The defendant filed in the trial court a motion for a directed verdict. The court very properly rejected it on the ground that such a motion is authorized only in misdemeanor cases triable by the court alone.
For the reasons assigned, the conviction and sentence are reversed and set aside, and the case is remanded for a new trial.
HAMLIN, J., concurs in part and dissents in part.
HAMLIN, Justice (concurring in part and dissenting in part).
I concur in the majority view that the plea to the jurisdiction of the State Court is without merit, and that the statute is constitutional. I also concur in the majority view that the blackboard was properly admitted in evidence, a photograph of said blackboard being attached hereto for reference.
The witness James Calvin Gaines was called by the State for three primary reasons:
Gaines was asked the following question:
There was an objection by counsel for the defense, which was overruled, and Bill of Exceptions No. 8 was reserved. The testimony of Gaines then continues:
"Q. Go ahead James.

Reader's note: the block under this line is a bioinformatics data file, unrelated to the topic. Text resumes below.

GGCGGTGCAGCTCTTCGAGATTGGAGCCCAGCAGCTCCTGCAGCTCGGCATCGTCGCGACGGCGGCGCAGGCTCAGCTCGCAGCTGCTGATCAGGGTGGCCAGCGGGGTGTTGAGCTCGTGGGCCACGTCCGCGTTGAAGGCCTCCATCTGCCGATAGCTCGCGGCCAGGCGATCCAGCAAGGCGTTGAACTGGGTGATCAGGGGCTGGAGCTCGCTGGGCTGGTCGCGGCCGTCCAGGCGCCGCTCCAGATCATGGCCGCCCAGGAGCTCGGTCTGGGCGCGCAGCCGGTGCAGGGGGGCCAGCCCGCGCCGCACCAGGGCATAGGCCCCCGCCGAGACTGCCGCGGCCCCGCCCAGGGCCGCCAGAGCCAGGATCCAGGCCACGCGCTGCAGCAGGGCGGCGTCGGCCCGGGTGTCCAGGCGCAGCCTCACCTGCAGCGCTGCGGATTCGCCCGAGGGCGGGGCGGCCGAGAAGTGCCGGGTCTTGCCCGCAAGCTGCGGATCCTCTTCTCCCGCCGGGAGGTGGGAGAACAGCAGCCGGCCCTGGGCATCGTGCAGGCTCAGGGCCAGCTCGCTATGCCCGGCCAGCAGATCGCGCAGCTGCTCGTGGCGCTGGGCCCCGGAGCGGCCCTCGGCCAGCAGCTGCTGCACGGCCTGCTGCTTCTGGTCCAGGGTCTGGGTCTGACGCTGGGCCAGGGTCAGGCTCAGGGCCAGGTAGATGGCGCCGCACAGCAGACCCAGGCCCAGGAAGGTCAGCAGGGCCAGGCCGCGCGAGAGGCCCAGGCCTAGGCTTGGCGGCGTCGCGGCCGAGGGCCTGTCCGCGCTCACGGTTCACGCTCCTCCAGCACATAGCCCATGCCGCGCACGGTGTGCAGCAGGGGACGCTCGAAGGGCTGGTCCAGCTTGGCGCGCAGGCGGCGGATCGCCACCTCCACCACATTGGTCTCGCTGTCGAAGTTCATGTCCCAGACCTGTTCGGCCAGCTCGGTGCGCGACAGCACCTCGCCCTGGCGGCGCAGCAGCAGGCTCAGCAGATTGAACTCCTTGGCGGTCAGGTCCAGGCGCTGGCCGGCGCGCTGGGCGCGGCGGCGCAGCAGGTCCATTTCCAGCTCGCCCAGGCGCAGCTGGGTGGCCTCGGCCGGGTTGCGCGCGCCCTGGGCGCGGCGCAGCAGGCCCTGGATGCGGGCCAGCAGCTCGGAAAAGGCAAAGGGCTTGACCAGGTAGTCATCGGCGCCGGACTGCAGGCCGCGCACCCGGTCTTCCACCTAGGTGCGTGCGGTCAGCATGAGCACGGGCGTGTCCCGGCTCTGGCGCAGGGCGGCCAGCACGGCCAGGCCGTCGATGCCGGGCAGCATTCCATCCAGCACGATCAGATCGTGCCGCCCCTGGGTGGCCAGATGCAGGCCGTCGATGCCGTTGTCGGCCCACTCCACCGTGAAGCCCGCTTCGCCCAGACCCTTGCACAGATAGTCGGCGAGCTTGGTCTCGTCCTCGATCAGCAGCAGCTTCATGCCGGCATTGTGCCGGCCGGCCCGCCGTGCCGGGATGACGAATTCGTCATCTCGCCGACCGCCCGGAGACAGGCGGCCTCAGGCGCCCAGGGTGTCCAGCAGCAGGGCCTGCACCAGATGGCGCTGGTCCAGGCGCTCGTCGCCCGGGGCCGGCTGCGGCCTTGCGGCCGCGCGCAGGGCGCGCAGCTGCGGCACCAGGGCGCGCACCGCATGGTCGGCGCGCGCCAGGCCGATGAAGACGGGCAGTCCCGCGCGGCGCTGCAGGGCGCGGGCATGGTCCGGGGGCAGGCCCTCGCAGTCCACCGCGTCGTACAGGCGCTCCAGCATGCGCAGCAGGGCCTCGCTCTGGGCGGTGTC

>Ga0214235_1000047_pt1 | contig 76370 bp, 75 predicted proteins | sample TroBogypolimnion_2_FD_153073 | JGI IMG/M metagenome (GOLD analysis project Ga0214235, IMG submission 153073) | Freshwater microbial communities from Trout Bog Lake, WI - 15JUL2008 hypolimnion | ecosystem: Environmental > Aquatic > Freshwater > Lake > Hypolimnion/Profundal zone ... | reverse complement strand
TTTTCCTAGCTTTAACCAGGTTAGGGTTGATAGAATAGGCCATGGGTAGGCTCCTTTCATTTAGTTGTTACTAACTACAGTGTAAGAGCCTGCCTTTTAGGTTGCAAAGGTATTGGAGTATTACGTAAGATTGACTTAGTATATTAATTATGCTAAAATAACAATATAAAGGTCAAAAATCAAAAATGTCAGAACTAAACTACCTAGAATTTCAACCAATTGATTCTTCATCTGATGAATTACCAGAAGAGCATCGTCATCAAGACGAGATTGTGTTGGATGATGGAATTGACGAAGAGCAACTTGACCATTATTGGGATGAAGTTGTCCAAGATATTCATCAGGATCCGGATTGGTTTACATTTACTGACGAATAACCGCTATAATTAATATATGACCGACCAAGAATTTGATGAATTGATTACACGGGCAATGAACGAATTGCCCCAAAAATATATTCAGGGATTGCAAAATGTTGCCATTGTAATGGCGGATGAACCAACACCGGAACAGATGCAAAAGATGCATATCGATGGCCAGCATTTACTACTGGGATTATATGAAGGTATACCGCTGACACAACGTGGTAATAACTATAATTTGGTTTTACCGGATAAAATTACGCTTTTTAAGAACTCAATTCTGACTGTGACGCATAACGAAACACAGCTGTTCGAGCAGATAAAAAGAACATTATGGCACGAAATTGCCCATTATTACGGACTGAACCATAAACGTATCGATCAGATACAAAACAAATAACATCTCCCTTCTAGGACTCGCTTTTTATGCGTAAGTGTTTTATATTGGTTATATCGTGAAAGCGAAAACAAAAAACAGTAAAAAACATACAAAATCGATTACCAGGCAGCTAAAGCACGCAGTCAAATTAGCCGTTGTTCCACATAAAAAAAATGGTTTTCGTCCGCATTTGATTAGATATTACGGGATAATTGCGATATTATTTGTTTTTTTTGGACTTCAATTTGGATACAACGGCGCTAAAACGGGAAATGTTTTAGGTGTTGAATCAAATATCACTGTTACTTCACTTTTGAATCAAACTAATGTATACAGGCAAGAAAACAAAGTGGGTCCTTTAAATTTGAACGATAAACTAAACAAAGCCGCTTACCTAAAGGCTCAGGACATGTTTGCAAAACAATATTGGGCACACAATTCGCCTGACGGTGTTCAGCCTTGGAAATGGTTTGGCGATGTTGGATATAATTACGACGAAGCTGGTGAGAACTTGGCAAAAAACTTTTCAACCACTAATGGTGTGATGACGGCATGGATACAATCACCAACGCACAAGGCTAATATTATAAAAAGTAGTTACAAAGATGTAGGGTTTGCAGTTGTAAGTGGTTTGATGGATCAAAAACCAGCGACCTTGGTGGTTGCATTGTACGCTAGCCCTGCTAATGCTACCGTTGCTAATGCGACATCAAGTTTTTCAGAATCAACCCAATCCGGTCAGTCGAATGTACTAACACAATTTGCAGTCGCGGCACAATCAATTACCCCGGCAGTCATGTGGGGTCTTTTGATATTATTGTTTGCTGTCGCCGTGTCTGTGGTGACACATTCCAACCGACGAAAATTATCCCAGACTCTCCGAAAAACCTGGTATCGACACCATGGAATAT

"A. I would rather live under the flag Islam."
In my opinion, it was clear to the jury that that answer was based on what Troy Bland Cade taught Gaines of the meanings of the board in connection with his teachings concerning the flag of Islam.
I have also considered the following testimony given by Jeremiah Pugh, a witness for defendant:
The jury considered the blackboard that was admitted in evidence; it also considered the testimony of all of the witnesses; it saw and heard the witnesses and noted their demeanor on the stand. The members of the jury were the exclusive judges of the facts; they had the right to find from the witnesses what facts were proved and what facts were not proved. For that purpose they had the right to determine the credibility of the witnesses as they were impressed with their veracity. The jury had the right to take into account the manner of the witnesses on the stand, the probability or improbability of their statements, their interest or lack of interest that they may have in the case and every circumstance surrounding the giving of their testimony which might aid the jury in weighing the statements of the witnesses.
The jury had the right to accept as true or reject as false the testimony of any witness, as the members thereof were impressed with his or her veracity.
If, after hearing all of the evidence and in weighing the same, the jury considered the guilt of the accused proved beyond a reasonable doubt, it had the right and duty to return a verdict of "guilty." It came to the conclusion that the defendant was guilty.